Bloomberg: How Democrats Lost Their Way On Abortion
Why has the party removed the sentence "Abortion should be safe, legal, and rare" from its platform? ... Abortion won't be a defining issue for Democrats this election, but the party's more militant posture guarantees that bipartisanship is still a long way off. On this issue, we can't get along. But it wouldn't hurt to put the word "rare" back in the platform (Margaret Carlson, 9/5).
Journal of the American Medical Association: The Political Third Rail Of Controlling The Soaring Costs Of Health Care
As the 2012 presidential election approaches, the political debates on health care reform are consistently confused, often conflating the critical dimensions of any well-functioning health care system: access, equity, cost, quality, and choice. The Obama administration's health reform law, the Affordable Care Act (ACA), addresses each of these key dimensions but at its core revolves around access -- and access was also the factor most at play in the Supreme Court's decision on the ACA. A factor that is now dominating the political debates, particularly with respect to the contentious question of Medicare reform, is the issue of cost (Lawrence O. Gostin, 9/5).
The New England Journal of Medicine: Health Insurance -- Motivated Disability Enrollment and the ACA
The United States relies on employer-based health insurance to cover working-age adults and their families. As a result, Americans who are unable to engage in full-time work because of a chronic health condition must not only seek out wage replacement but also pursue alternative sources of health insurance. ... However, purchasing private insurance is rarely an option, owing to high costs and structural barriers such as lifetime spending caps, waiting periods, and exclusions of preexisting conditions from coverage. Disabled workers often apply for public financial disability benefits in part to obtain public health insurance -- a uniquely American phenomenon that we call health insurance–motivated disability enrollment (HIMDE). We believe that HIMDE is an important driver of the unsustainable growth in enrollment in public assistance programs for people with disabilities (Jae Kennedy and Elizabeth Blodgett, 9/5).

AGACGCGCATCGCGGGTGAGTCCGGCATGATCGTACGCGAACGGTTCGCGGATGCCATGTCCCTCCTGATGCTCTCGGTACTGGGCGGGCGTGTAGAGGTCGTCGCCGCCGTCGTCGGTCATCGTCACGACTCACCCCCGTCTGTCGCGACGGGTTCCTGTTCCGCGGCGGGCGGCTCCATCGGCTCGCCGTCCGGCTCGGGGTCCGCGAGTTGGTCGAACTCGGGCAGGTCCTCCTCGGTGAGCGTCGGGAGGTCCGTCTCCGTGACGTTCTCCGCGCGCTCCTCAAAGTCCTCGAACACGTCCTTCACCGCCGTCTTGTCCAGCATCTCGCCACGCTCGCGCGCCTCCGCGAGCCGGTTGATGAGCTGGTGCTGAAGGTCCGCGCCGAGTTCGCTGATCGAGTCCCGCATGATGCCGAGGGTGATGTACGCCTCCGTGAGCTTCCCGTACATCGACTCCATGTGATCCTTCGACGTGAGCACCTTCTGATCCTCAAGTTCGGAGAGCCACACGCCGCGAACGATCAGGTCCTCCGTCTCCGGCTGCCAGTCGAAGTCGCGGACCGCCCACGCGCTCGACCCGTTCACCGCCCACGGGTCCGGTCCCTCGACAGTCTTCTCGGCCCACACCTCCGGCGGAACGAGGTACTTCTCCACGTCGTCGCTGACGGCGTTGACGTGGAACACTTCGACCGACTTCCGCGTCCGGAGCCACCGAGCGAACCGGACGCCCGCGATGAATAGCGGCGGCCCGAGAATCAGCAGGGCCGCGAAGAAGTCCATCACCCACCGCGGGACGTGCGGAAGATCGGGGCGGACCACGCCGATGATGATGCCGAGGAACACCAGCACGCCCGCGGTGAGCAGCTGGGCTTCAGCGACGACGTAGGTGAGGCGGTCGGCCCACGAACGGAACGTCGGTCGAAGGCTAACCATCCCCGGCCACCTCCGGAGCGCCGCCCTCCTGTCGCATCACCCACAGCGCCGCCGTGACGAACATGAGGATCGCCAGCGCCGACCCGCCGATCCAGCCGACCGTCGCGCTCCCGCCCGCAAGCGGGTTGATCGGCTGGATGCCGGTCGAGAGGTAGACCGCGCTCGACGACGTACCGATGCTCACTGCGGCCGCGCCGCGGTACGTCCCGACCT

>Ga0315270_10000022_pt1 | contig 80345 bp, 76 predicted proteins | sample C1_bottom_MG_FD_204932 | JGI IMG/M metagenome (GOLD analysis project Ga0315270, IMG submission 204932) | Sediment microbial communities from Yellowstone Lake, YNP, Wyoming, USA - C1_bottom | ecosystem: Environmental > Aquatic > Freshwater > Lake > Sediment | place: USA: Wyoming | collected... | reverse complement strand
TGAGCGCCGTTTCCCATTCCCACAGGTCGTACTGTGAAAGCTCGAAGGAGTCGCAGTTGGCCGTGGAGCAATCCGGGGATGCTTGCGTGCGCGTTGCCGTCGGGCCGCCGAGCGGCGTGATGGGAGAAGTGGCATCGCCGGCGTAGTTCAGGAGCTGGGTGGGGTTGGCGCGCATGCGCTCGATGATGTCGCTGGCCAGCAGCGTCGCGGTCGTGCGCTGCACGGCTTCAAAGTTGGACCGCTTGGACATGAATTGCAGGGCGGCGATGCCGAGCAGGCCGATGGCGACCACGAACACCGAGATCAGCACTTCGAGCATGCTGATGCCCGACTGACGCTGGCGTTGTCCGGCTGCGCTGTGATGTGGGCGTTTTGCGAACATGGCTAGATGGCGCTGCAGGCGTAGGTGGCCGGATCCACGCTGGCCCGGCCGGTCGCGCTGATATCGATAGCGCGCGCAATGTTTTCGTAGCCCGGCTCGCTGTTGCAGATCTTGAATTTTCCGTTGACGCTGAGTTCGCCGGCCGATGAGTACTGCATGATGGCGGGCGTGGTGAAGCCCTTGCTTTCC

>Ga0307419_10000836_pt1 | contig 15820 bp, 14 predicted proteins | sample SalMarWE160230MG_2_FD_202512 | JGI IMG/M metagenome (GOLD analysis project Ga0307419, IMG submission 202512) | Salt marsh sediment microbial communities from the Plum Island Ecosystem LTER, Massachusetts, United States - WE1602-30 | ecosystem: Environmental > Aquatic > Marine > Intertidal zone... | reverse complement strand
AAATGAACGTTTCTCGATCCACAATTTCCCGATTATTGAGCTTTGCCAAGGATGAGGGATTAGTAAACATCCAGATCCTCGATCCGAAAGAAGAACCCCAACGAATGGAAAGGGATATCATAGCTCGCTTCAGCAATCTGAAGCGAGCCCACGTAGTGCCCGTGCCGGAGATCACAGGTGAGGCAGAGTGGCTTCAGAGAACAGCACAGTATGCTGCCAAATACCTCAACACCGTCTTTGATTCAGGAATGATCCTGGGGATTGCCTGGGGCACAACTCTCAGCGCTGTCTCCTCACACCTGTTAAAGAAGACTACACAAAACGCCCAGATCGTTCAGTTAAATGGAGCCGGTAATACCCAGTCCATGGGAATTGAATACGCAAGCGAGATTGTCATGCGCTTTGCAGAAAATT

The New England Journal of Medicine: From Sick Care to Health Care -- Reengineering Prevention into the U.S. System
Although the United States pays more for medical care than any other country, problems abound in our health care system. Unsustainable costs, poor outcomes, frequent medical errors, poor patient satisfaction, and worsening health disparities all point to a need for transformative change. 1 Simultaneously, we face widening epidemics of obesity and chronic disease. Cardiovascular disease, cancer, and diabetes now cause 70 percent of U.S. deaths and account for nearly 75 percent of health care expenditures. 2 Unfortunately, many modifiable risk factors for chronic diseases are not being addressed adequately. A prevention model, focused on forestalling the development of disease before symptoms or life-threatening events occur, is the best solution to the current crisis (Drs. Farshad Fani Marvasti and Randall S. Stafford, 9/5).